Across the Universe

January 21, 2008

One of the advantages of traveling a lot is that you often end up watching outstanding films that you would otherwise miss. I flew out to Washington today by way of Raleigh from Gatwick (my loyalty to American Airlines is restored by the way hence the indirect route). I watched the Jane Austin Book Club first which ain’t bad although if you were a Jane Austin fan you would get more out of it. I rate Austin as marginally better than Dickens who I despise and not on a par with Thackerey and Trollop by the way if we are moving out of the modern period. However I have read her six novels which is more than I can say for Dickens where only A Tale of Two Cities ever appealed, so I got some of the references in what is a well told story. However while its worth watching, its not worth going out of your way to find. In contrast the above referenced film, Across the Universe is outstanding.

It was described in the brochure as follows: A young man from Liverpool travels to America in the late 1960s to find a new life. He counters a nation in turmoil and a counter culture devoted to free speech, civil rights, the anti-war movement, and rock ‘n’ roll. Now this is one of the least attractive descriptions for what is an outstanding medley of images and music from the sixties. It almost put me off, but I had seen everything else so I went for it and I am really pleased I did.

The story lines are sophisticated, but it is told through a mixture of images and songs. This is not a conventional movie. It has many of the features of Oh Brother where art thou which I think is the best of the Cohen Brothers offerings to date; I am thinking here of the Ku Klux Clan and Siren scenes. It uses a moving form of photo journalism that is reminiscent of Ken Burns at his best. There are elements of Lewis Caroll, you feel you have (in the words of one of the characters) gone down the rabbit hole. The animation in the center is clearly influenced by Gillham in Monty Python merged with Blue Meanies from Yellow Submarine.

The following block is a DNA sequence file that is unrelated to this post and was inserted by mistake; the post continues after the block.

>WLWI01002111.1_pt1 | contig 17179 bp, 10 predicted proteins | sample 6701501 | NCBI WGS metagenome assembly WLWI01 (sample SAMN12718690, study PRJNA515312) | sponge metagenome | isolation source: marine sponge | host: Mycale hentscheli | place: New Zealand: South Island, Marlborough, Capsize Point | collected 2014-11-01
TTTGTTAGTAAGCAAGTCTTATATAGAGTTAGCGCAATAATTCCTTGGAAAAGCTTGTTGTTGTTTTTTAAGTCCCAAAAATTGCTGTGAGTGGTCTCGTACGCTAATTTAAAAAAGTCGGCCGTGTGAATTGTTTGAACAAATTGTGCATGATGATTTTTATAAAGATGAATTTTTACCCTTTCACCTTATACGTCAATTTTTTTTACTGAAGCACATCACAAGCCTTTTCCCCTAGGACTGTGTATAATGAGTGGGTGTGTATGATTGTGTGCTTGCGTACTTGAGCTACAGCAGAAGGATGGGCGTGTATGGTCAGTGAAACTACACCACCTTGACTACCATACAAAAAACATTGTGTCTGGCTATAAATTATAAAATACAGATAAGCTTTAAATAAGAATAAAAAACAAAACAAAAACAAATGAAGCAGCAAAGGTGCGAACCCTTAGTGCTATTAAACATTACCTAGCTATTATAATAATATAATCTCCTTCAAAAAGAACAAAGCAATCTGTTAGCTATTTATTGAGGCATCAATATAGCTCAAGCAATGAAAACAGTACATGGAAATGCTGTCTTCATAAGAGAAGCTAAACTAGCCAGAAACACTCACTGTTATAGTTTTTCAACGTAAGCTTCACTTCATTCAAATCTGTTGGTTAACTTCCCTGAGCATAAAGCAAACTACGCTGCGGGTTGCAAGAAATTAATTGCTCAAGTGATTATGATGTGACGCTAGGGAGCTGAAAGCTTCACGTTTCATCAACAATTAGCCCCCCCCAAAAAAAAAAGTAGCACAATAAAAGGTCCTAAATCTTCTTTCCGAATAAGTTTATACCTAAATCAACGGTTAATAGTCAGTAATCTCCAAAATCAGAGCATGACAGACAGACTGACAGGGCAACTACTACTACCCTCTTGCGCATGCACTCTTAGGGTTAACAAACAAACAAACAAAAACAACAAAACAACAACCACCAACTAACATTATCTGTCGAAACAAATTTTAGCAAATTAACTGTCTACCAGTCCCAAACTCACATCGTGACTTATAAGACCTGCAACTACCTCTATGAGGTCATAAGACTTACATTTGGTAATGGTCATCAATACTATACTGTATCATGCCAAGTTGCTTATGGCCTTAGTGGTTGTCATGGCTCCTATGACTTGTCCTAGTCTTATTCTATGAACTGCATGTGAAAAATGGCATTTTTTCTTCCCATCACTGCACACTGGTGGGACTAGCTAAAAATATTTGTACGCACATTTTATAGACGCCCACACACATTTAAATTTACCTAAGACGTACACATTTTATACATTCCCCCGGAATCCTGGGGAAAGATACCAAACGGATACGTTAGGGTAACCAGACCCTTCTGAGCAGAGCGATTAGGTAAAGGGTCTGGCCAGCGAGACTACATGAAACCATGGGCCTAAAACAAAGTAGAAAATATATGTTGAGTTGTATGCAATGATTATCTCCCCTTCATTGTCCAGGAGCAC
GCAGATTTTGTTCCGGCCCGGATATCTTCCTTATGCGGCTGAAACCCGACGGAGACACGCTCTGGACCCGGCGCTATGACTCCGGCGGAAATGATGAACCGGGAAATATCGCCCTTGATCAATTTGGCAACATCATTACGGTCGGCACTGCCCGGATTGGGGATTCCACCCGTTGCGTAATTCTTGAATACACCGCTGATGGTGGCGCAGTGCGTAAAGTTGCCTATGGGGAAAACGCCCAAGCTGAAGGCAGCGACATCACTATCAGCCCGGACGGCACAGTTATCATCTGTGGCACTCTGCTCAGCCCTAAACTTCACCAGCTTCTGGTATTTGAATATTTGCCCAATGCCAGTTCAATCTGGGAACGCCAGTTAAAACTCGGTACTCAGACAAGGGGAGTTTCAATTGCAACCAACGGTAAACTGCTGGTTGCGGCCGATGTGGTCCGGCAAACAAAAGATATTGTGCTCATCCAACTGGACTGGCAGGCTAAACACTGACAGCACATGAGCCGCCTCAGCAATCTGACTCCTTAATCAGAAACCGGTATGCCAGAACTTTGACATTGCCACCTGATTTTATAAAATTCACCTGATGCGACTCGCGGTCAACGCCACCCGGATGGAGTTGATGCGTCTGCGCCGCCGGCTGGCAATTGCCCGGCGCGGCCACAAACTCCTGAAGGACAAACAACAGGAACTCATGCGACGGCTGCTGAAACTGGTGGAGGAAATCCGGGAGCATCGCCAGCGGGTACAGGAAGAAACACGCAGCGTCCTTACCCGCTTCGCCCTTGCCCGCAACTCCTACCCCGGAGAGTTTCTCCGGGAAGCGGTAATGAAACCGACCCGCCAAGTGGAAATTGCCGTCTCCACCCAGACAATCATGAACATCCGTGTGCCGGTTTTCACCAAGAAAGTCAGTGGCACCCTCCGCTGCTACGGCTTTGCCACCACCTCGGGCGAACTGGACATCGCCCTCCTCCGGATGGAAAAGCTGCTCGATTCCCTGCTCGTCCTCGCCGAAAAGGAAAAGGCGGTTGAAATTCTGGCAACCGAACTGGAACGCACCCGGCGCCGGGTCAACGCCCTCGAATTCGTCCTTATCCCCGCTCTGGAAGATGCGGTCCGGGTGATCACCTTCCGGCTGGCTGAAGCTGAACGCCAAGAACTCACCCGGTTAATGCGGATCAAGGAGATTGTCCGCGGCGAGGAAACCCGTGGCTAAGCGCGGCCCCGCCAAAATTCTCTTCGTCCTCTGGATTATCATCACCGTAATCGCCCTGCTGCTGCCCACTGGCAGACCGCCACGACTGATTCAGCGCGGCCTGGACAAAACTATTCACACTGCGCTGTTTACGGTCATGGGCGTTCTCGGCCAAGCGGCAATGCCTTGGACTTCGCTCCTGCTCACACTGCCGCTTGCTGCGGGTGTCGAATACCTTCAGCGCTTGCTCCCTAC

The balance of the spoken word to music is more or less perfect and allows the multiple threads of the story to emerge naturally, never forced but never boring. It has strong realistic elements from the civil rights movement and the Vietnam War. Many of the images are from album covers of the time. The breakup between the two main characters (Hey Jude and Lucy in the Sky with Diamonds) is achieved by a confrontational rendering of Revolution by the artist hero to the activist heroine. Blackbird Singing in the Dead of Night, makes her realise her error. Hey Jude performs the same function for him performed in the pubs, docks and streets of Liverpool before he returns to America. Jude’s brother, who brought them together in the first place drops out of the Ivy League and returns wounded and changed from Vietnam to effect the reconciliation. The hospital scene with the drug dispensing nurses and the gyrating priest is magnificent. All you need is Love sees them reunite, and no it is far from twee, it is deeply moving.

I went to University in 1972 so the late sixties is not my exact period, but it had a profound influence on my generation. I am not sure how much someone who did not grow up in and around that period would understand all the nuances, but you don’t need to to enjoy and be moved by it. The film is by no means perfect, but any imperfections are minor in an undertaking of this ambition, and it largely succeeds in that ambition. Mostly Beetles lyrics interpreted afresh in the context of the actors and the images. All are sung naturally as a part of the multiple love stories that underpin its narrative thread.

I strongly recommend it: watch for the image of the red apple that confirms the separation and precedes the reconciliation, it is a great transitionary device and could easily be missed, although it is front and centre on the web site.

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